The debate over Syria is taking time and attention away from other key legislative priorities. Specifically, the clock is ticking on immigration reform if it is to be anything more than political rhetoric in 2014.
Only 39 workdays remain for the House of Representatives between this coming Monday and the end of the year. This short period stems from an abysmal work ethic that requires only 126 days of work a year in Washington. It isn’t surprising that this congressional session is going down in the history books as the least productive since 1947.
This means that the House has little time left to deal with enormous issues such as Syria, defense spending, financing the government which expires on September 30, raising the debt ceiling, healthcare reform, approving the new head of the Federal Reserve and comprehensive immigration reform!
It is very likely that the fights over the budget, the debt ceiling, and issues related to Obamacare will consume as much time as they have in the past, reducing even further the days left to pass immigration reform.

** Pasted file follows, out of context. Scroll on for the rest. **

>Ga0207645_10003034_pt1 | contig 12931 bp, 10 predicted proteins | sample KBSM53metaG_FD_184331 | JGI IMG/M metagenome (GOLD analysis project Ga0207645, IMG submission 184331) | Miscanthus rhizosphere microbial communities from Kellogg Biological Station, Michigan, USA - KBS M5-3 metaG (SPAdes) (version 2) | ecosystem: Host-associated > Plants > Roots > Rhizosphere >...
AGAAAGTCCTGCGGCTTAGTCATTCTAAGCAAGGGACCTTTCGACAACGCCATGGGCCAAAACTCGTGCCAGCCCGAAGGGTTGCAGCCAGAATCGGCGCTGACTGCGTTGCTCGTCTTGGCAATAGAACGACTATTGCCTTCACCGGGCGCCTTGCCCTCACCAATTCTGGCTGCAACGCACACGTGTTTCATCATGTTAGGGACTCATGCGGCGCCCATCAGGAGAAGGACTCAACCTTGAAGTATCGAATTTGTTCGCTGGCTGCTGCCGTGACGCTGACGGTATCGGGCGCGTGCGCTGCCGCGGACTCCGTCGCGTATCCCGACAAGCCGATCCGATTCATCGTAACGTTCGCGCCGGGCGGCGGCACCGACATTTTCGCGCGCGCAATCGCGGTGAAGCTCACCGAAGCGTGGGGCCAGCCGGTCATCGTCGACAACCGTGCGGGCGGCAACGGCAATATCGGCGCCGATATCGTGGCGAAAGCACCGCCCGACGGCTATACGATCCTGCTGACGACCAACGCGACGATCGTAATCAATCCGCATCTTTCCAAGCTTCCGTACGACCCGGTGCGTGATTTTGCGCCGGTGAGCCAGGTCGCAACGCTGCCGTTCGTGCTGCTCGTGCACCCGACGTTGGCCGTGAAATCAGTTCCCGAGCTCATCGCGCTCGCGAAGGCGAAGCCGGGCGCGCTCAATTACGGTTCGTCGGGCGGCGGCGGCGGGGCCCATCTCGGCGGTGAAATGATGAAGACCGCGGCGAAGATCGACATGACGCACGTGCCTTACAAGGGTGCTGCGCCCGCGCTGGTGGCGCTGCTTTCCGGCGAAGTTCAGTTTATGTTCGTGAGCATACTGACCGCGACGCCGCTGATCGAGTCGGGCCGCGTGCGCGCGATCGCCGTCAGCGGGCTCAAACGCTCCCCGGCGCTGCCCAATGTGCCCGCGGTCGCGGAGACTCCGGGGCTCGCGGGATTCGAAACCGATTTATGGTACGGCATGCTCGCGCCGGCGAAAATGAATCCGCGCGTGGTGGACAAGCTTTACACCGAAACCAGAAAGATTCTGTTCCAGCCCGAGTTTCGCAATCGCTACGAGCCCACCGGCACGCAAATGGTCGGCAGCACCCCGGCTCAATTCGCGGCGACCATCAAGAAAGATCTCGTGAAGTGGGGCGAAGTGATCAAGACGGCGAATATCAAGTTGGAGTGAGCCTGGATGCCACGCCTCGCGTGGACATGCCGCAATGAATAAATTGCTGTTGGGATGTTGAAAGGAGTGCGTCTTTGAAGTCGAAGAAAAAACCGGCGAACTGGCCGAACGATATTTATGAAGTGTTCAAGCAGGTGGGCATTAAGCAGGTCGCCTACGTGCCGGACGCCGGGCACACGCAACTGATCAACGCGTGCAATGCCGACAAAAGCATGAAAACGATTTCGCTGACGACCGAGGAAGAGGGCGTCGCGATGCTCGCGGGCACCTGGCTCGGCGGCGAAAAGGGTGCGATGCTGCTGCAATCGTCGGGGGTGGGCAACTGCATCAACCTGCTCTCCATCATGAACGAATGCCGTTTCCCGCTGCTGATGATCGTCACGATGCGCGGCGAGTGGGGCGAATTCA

Choosing not to follow the lead set by the Senate, the House instead slowed down the development of the comprehensive immigration reform bill. A huge divide still exists between those that want only punitive laws against immigrants and those that believe a broader focus is imperative.
As we’ve said in the past, the legislative future of immigration reform rests entirely in the hands of the Republicans. Their outright refusal to follow the Senate’s bipartisan approach releases the Democrats from further blame. The Democrats only insistence is to reject legislation that strengthens harsh punishments and doesn’t include a path to citizenship.
It’s possible the Republicans are making a political gamble here to put the divisive reform package aside until next year in order to get into the fiscal battles with the White House. This would be a serious miscalculation!